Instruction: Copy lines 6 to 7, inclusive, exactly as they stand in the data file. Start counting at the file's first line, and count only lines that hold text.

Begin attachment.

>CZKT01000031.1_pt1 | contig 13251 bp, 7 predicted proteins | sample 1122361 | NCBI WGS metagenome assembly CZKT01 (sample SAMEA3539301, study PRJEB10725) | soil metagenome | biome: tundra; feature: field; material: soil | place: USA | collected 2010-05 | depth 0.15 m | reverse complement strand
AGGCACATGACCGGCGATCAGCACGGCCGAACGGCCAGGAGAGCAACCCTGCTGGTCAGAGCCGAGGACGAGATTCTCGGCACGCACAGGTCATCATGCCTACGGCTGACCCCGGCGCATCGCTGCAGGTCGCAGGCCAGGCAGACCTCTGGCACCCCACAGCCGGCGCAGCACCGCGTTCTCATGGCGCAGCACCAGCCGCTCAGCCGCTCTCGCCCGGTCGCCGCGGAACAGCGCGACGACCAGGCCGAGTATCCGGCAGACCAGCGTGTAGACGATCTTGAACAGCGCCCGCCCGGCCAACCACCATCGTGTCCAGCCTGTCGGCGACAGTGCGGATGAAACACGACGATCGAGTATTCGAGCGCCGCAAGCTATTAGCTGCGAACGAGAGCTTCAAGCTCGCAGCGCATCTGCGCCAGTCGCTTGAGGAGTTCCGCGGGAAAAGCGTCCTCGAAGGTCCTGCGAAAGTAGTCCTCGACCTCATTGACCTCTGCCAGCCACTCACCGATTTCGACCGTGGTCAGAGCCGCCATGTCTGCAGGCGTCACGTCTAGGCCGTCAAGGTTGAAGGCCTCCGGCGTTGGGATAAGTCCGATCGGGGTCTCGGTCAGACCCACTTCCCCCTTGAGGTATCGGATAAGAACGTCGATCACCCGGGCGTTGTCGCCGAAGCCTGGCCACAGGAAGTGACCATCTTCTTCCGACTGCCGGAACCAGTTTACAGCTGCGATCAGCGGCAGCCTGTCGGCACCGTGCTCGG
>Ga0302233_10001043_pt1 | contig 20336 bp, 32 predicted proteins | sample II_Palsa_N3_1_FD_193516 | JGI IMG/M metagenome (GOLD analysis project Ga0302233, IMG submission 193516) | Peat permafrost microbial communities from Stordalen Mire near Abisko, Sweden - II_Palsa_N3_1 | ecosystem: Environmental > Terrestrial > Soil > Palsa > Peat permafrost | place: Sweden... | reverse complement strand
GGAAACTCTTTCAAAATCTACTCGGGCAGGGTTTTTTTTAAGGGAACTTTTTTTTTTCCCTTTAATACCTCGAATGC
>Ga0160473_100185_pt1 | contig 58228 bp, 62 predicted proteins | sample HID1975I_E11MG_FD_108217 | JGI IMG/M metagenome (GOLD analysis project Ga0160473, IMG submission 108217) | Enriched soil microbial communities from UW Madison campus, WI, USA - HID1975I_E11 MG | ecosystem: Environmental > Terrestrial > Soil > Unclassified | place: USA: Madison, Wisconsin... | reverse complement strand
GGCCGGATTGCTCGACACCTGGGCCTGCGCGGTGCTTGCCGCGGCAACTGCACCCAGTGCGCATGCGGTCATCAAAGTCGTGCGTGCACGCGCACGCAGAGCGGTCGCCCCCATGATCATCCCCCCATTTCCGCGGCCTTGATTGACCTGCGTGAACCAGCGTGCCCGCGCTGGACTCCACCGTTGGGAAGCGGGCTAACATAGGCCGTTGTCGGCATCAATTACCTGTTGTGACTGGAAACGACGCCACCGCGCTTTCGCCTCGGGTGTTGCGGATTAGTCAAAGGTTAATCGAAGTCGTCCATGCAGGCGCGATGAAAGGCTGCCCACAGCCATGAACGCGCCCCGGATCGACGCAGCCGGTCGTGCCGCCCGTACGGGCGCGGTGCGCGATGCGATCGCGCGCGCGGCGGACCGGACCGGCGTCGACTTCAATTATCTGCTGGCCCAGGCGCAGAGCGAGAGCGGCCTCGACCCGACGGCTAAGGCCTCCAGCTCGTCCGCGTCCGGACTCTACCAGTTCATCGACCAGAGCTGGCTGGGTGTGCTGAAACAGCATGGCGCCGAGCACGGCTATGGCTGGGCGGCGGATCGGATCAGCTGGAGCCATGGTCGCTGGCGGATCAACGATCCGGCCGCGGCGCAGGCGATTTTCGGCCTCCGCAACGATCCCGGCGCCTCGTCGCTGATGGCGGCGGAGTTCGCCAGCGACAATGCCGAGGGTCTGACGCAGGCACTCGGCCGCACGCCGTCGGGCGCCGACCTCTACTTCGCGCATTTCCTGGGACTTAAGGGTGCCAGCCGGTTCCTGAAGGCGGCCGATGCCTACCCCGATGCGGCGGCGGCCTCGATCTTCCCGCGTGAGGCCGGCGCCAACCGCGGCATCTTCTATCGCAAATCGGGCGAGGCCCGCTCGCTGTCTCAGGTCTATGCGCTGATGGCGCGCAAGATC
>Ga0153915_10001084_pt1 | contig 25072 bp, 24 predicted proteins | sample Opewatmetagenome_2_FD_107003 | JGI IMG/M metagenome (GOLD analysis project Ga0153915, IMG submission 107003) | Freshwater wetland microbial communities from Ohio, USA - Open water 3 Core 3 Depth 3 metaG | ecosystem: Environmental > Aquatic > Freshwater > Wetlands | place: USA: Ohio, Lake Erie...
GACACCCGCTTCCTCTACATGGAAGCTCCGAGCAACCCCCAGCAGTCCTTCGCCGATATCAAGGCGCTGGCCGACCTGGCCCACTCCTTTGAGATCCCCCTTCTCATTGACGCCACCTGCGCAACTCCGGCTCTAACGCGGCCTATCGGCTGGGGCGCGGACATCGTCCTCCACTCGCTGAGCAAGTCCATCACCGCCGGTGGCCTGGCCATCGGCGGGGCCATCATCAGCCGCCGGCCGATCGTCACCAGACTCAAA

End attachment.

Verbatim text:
GGCCGGATTGCTCGACACCTGGGCCTGCGCGGTGCTTGCCGCGGCAACTGCACCCAGTGCGCATGCGGTCATCAAAGTCGTGCGTGCACGCGCACGCAGAGCGGTCGCCCCCATGATCATCCCCCCATTTCCGCGGCCTTGATTGACCTGCGTGAACCAGCGTGCCCGCGCTGGACTCCACCGTTGGGAAGCGGGCTAACATAGGCCGTTGTCGGCATCAATTACCTGTTGTGACTGGAAACGACGCCACCGCGCTTTCGCCTCGGGTGTTGCGGATTAGTCAAAGGTTAATCGAAGTCGTCCATGCAGGCGCGATGAAAGGCTGCCCACAGCCATGAACGCGCCCCGGATCGACGCAGCCGGTCGTGCCGCCCGTACGGGCGCGGTGCGCGATGCGATCGCGCGCGCGGCGGACCGGACCGGCGTCGACTTCAATTATCTGCTGGCCCAGGCGCAGAGCGAGAGCGGCCTCGACCCGACGGCTAAGGCCTCCAGCTCGTCCGCGTCCGGACTCTACCAGTTCATCGACCAGAGCTGGCTGGGTGTGCTGAAACAGCATGGCGCCGAGCACGGCTATGGCTGGGCGGCGGATCGGATCAGCTGGAGCCATGGTCGCTGGCGGATCAACGATCCGGCCGCGGCGCAGGCGATTTTCGGCCTCCGCAACGATCCCGGCGCCTCGTCGCTGATGGCGGCGGAGTTCGCCAGCGACAATGCCGAGGGTCTGACGCAGGCACTCGGCCGCACGCCGTCGGGCGCCGACCTCTACTTCGCGCATTTCCTGGGACTTAAGGGTGCCAGCCGGTTCCTGAAGGCGGCCGATGCCTACCCCGATGCGGCGGCGGCCTCGATCTTCCCGCGTGAGGCCGGCGCCAACCGCGGCATCTTCTATCGCAAATCGGGCGAGGCCCGCTCGCTGTCTCAGGTCTATGCGCTGATGGCGCGCAAGATC
>Ga0153915_10001084_pt1 | contig 25072 bp, 24 predicted proteins | sample Opewatmetagenome_2_FD_107003 | JGI IMG/M metagenome (GOLD analysis project Ga0153915, IMG submission 107003) | Freshwater wetland microbial communities from Ohio, USA - Open water 3 Core 3 Depth 3 metaG | ecosystem: Environmental > Aquatic > Freshwater > Wetlands | place: USA: Ohio, Lake Erie...